Team Member

Andrew Barnhart




Andrew J. Barnhart (˚1992) originates from Hagerstown, Maryland in the United States. He holds a Master of Arts degree in Bioethics & Society (King’s College London, 2015) and a Bachelor of Science degree in Biology & Philosophy (University of Massachusetts Amherst, 2014).  His Master’s thesis was entitled, “Meditations on Drugs”: A Buddhist Ethical Approach to Pharmaceutical Cognitive Enhancement.”


For three years (2016-2019), Andrew worked as an Adjunct Philosophy and Biology Instructor at Frederick Community College in the United States. There, he led the charge for developing an academic area of concentration program in philosophy. Moreover, he has a history of teaching Introduction to Philosophy, Ethics, Biomedical Ethics, Symbolic Logic, and Human Ecology. Andrew has an academic interest in various topics relating to bioethics, medical ethics, disability studies, and environmental/ecological sciences.


In 2018, Andrew ran for public office for the Maryland House of Delegates as a member of the Maryland Green Party. He has a long history of advocacy for social, political, and civil rights for people with disabilities.


As of September 2019, he now works as a Marie Curie Research Associate and Doctoral candidate at the Centre for Biomedical Ethics and Law at KU Leuven in Belgium, under the promotion of Prof. Kris Dierickx.



About Andrew’s research project


Andrew currently researches on the ethics of organoids while working in the Centre for Biomedical Ethics and Law in the Department of Public Health and Primary Care at KU Leuven. His research focuses on two key ethical areas in organoid research – moral status and animal ethics.


Moral Status

What should be done to brain organoids if they can potentially develop consciousness? Are they merely clumps of human cells and tissue, or something more? What is the moral significance of developing organoids that closely model human embryos? How do organoids relate to their donors and recipients? These are just some of the questions surrounding the moral status of organoids that Andrew is considering. Developing good, clear, and lasting codes of conduct or public policy will require fundamentally understanding what organoids really are, and how people and society relate to them.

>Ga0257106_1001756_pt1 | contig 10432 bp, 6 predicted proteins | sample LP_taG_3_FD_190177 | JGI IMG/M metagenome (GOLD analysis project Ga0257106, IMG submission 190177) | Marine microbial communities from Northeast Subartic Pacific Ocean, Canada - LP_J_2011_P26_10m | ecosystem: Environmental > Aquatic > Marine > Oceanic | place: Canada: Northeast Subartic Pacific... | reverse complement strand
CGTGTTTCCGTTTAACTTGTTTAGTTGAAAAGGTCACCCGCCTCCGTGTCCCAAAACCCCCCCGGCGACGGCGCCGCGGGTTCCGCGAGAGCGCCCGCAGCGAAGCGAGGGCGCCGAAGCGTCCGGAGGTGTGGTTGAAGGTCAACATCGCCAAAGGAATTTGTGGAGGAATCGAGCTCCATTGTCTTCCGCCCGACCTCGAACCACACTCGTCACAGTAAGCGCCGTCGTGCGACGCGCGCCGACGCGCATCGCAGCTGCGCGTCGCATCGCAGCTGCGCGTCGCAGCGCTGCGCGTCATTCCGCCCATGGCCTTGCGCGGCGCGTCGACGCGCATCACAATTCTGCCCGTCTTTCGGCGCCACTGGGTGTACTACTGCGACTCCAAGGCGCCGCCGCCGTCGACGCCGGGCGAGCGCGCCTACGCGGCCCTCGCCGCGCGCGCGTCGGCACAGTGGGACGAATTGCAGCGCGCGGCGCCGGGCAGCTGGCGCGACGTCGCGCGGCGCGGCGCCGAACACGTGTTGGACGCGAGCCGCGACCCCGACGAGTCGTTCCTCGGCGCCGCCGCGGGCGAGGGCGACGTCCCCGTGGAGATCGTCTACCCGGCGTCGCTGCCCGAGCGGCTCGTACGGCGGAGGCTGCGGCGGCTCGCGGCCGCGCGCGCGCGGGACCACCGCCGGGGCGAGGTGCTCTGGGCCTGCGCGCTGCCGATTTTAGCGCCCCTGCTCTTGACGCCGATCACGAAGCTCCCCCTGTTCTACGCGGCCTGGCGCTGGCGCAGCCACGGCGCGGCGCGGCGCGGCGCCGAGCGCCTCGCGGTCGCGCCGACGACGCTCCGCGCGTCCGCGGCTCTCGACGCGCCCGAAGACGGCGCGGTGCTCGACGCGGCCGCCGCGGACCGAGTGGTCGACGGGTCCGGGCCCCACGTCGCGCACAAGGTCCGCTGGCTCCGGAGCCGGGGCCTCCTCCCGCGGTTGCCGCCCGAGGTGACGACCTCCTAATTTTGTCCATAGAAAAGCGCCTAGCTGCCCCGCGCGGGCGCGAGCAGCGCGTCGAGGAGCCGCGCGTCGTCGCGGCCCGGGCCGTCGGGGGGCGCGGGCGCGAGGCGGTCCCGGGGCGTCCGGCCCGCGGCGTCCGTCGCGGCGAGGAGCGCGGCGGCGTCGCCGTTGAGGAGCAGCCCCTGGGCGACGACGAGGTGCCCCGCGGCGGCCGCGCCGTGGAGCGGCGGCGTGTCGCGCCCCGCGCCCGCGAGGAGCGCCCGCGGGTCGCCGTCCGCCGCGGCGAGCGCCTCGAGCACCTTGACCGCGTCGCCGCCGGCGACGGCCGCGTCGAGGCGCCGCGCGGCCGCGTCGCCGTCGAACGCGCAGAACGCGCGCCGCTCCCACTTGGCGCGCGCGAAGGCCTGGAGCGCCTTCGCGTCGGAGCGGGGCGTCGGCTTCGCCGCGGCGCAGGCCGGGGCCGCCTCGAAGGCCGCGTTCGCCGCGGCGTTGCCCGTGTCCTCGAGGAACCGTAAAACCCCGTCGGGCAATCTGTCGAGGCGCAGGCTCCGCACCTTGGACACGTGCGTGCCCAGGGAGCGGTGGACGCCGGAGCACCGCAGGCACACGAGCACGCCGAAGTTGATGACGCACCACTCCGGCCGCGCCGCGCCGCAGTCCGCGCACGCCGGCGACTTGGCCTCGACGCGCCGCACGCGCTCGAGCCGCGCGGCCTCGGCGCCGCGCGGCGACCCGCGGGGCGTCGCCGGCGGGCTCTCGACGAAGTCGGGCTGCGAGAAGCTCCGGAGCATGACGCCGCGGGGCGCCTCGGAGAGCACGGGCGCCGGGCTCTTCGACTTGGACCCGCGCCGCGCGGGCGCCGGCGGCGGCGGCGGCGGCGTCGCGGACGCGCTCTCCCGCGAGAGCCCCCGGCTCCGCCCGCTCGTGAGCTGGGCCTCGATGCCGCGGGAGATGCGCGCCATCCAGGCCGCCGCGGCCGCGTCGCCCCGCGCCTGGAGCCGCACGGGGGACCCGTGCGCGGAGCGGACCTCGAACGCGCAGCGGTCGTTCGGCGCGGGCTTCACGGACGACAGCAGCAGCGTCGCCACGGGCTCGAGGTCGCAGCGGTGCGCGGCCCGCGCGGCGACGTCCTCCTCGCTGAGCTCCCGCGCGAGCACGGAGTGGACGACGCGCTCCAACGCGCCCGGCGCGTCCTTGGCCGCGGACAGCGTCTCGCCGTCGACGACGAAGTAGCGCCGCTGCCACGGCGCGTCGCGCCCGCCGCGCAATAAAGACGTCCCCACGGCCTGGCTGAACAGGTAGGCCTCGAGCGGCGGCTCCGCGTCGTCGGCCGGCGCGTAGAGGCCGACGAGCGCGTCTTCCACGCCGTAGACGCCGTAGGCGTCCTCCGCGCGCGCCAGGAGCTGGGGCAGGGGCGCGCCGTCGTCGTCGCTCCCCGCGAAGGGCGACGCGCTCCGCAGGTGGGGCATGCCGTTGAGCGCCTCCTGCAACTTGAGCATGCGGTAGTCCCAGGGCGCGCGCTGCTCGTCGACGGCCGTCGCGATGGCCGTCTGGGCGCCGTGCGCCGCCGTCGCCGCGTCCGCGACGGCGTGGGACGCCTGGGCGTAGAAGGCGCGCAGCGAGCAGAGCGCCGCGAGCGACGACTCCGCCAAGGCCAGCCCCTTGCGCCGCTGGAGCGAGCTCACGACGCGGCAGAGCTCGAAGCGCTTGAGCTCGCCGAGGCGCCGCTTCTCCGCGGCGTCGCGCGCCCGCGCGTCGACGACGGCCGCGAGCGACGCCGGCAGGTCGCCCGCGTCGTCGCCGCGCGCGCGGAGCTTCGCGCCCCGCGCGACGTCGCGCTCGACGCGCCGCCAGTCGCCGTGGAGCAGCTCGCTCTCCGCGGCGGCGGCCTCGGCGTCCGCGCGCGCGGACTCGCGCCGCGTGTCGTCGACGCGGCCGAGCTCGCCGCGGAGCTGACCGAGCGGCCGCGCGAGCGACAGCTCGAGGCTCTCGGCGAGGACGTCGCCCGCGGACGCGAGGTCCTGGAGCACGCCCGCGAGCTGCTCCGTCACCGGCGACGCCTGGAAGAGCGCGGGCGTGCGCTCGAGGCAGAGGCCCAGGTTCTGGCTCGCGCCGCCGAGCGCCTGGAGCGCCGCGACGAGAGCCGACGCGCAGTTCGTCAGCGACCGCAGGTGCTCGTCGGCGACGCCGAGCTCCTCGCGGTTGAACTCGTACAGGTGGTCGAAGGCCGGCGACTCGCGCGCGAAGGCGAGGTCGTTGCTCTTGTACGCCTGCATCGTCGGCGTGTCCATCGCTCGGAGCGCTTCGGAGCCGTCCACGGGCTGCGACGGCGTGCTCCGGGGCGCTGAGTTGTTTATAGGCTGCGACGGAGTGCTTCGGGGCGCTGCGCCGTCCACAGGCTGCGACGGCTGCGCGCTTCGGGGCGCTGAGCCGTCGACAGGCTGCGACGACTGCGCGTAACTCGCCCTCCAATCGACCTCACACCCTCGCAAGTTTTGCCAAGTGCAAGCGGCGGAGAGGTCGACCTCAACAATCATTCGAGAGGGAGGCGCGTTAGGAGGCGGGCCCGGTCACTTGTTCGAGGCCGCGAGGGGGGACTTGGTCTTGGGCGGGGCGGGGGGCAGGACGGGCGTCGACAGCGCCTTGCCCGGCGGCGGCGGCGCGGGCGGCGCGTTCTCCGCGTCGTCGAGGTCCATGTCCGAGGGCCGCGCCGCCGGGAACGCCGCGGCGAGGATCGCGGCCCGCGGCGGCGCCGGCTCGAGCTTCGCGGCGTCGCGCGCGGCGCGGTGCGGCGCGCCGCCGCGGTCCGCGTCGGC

Animal ethics

If organoids are effective scientific models, does this morally require the reduction and replacement of lab animals in science? Should scientists implant human brain organoids into the brains of lab animals, or create any human-animal chimeras? The use of laboratory animals for research continues to be controversial. These animal ethics questions are important implications to consider with organoid research.


By exploring these questions and topics, Andrew aims to create a moral framework to help scientists and public policy makers move forward with organoid research in the right way.



As part of his training, Andrew will work with the following two organizations.


Netherlands National Institute for Public Health and Environment (RIVM): Here, Andrew will conduct research for policy support, explore stakeholder attitudes towards organoids, and consider different methods of effectively disseminating information.


Dutch Society for the Replacement of Animal Testing (dsRAT): Here, Andrew will explore the guiding principles in the debate surrounding animal testing and explore stakeholder attitudes towards organoids.



About the Centre for Biomedical Ethics and Law, KU Leuven


In 2016 and 2017 the University of Leuven (KUL) was listed by Thomson Reuters in the annual list of Europe’s most innovative universities. The Centre for Biomedical Ethics and Law (KUL-CBMER) is part of the University of Leuven (KUL). The  KUL-CBMER is a renowned research centre in Europe with expertise in ethics, law, philosophy and theology and close links with various medical and care disciplines.